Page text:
Let's say, we kind of work from the outside in. And so when we listen to our customers, the end users, what they basically say is that they love working with MongoDB because we make it so simple to work with data.

Our MongoDB query language is so expressive than anything else that they can use it for, they will. And so what they're saying is, are there other ways that we can use MongoDB to more easily work with data?

And much like we made a bet with Atlas three years ago - that bet has paid off really well -we think we're planting seeds for the future that these will be big businesses. For example, I think the Data Lake, we started seeing people saying, “Boy, this MongoDB query language is so easy, why can’t I use this for other things?”

And you know, I don't want to publicly commit to any kind of traction, but I would think these investments are also very important.

Work to be done

However, as MongoDB has grown and grown, it inevitably faces a couple of challenges, according to Ittycheria. One is around scaling, especially with regard to maintaining the culture of the company that has made it what it is today. This also means attracting and retaining the right talent.

The second challenge is more nuanced and it involves recognising where and how MongoDB can extend this ‘data-as-a-service’ model and then facilitate the messaging around that, so that it’s inclusive of a wide range of users across the enterprise.

On the scaling, Ittycheria said:

We're growing so fast. About a third of your employee base is new every year. Every office is bulging at the seams. So you're trying to add all this capacity. Then, do you have the leadership talent to absorb that capacity? So we have a lot of first time managers who are going from an individual contributor role to a leader role. It’s a very different perspective to manage a team than just managing yourself. So we are helping people develop their leadership skills and we're expanding into new markets - we opened an office in Dubai, we opened offices in Latin America, we're expanding to Asia.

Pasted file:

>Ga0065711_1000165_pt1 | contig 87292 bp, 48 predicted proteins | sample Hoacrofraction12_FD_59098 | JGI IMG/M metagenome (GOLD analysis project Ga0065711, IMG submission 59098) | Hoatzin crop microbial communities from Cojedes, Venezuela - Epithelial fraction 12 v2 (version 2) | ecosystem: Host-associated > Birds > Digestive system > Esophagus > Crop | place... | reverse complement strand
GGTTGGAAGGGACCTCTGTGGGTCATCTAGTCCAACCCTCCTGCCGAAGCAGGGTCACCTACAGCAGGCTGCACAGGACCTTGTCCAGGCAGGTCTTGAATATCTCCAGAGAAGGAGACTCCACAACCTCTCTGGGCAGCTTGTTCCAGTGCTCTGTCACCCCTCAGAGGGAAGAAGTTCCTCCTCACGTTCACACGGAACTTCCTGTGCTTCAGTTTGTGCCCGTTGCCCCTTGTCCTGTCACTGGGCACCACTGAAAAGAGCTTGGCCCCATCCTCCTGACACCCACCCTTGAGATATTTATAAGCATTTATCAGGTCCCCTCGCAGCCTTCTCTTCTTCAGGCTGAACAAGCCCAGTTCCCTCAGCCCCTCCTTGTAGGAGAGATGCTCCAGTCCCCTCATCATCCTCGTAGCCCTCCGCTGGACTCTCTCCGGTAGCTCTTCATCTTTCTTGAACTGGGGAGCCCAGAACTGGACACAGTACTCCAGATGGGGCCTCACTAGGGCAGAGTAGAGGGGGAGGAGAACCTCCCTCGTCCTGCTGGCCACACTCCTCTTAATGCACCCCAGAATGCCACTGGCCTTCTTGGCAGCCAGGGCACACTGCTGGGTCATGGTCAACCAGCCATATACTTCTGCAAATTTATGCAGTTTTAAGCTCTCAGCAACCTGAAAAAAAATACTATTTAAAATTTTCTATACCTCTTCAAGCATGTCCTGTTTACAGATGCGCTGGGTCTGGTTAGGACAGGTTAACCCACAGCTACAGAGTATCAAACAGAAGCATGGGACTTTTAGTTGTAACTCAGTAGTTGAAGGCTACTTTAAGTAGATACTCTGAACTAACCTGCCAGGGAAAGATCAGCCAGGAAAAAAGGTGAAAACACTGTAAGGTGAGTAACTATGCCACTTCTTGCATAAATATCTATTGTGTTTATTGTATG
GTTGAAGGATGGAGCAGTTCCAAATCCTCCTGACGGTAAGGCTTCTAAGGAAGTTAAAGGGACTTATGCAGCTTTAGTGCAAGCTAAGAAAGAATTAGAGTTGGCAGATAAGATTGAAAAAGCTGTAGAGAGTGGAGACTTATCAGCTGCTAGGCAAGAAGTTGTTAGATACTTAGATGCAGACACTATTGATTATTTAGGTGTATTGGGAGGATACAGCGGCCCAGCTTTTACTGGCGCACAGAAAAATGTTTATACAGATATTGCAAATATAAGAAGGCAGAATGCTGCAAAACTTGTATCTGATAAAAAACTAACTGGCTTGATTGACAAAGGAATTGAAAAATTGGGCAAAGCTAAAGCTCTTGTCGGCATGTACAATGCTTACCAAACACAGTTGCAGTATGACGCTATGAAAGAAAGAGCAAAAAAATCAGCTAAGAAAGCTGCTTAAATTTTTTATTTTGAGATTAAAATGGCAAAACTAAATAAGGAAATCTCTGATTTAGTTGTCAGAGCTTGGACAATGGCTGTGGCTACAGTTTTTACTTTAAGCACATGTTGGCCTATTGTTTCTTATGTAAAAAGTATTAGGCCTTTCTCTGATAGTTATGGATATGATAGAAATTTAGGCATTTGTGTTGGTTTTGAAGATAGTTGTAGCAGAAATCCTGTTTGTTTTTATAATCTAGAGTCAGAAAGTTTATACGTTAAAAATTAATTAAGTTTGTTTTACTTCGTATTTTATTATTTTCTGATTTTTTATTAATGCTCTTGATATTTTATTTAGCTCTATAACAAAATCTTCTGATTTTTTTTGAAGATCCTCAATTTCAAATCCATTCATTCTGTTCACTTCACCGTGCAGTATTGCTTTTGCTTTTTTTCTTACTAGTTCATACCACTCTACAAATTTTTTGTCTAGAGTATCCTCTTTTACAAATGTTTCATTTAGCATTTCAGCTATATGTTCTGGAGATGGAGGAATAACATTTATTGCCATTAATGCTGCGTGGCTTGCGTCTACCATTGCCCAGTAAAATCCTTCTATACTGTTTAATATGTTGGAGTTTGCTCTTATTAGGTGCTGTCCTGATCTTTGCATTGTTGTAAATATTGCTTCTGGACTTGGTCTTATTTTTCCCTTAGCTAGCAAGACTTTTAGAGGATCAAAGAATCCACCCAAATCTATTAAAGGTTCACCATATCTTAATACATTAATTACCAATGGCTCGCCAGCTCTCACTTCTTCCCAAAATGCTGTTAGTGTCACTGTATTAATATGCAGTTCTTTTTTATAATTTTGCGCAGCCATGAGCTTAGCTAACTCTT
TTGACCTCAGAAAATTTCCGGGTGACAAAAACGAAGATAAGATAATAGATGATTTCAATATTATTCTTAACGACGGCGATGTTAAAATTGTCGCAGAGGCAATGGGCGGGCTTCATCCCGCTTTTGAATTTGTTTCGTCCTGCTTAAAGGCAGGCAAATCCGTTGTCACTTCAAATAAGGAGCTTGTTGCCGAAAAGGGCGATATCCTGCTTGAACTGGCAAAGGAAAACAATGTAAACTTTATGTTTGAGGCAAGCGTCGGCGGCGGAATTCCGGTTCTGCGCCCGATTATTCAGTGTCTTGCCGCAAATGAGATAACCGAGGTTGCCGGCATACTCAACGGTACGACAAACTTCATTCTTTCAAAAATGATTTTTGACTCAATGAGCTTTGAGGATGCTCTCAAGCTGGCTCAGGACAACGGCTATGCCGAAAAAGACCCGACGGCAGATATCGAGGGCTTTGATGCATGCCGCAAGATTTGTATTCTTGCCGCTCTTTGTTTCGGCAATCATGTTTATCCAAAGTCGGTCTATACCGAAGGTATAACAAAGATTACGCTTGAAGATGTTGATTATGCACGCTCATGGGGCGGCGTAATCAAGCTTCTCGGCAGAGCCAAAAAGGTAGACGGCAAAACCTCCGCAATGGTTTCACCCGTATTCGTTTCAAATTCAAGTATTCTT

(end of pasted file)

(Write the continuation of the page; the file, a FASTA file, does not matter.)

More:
So just making sure we retain the culture. And you know, for us, the biggest issue is just keeping the bar high, right? So at the end of the day, our most important asset are the people who work for us. They come in the morning, and they leave at night, and you hope they come back the next day.

We put a lot of premium in recruiting the best talent. So that's what we spend a lot of time on. I don't spend as much time worrying about what the competition is doing. We try and work backwards from, what do our customers want? What do you think they're going to want next? Rather than trying to respond to everyone.

On the second point, around extending ‘data-as-a-service’, Ittycheria is all too clear on the challenge data poses for the enterprise. He explains:

In terms of the long term, we want MongoDB to be the best platform for people to build modern applications. The reason why the data layer is so important is that, if you talk to developers, their biggest challenge is with data. How do I get data in the right place? How do I make sure it's accurate and up to date? How to manage data flow? How do I synchronize the data? That's the at the end of the day what developers spend the most time on.

So the degree to which we can make our platform more and more easy to work with data, more and more people will come to use our platform. And I think that's what we've seen over the last couple of years, the recognition of that.

My take

It’s no secret that I think MongoDB has played a smart game in the NoSQL market. It recognised that for longevity and growth it needed to extend its purpose beyond simply being a database. By positioning itself as the vendor that makes data use in the enterprise ‘easy’, that’s far more compelling. My only word of advice would be that MongoDB now has a bit of a tightrope to walk. What sort of company does it want to be? One that is seen as a developer’s favourite technology? Or one that’s seen as a serious, strategic, enterprise authority on data? There’s probably room for both, if it’s clever. But that means a very careful go-to-market strategy needs to come together that reflects that. What I will say though is that Ittycheria gets it and this is a company that has been smart in its approach to date. The next phase will be an interesting one to watch.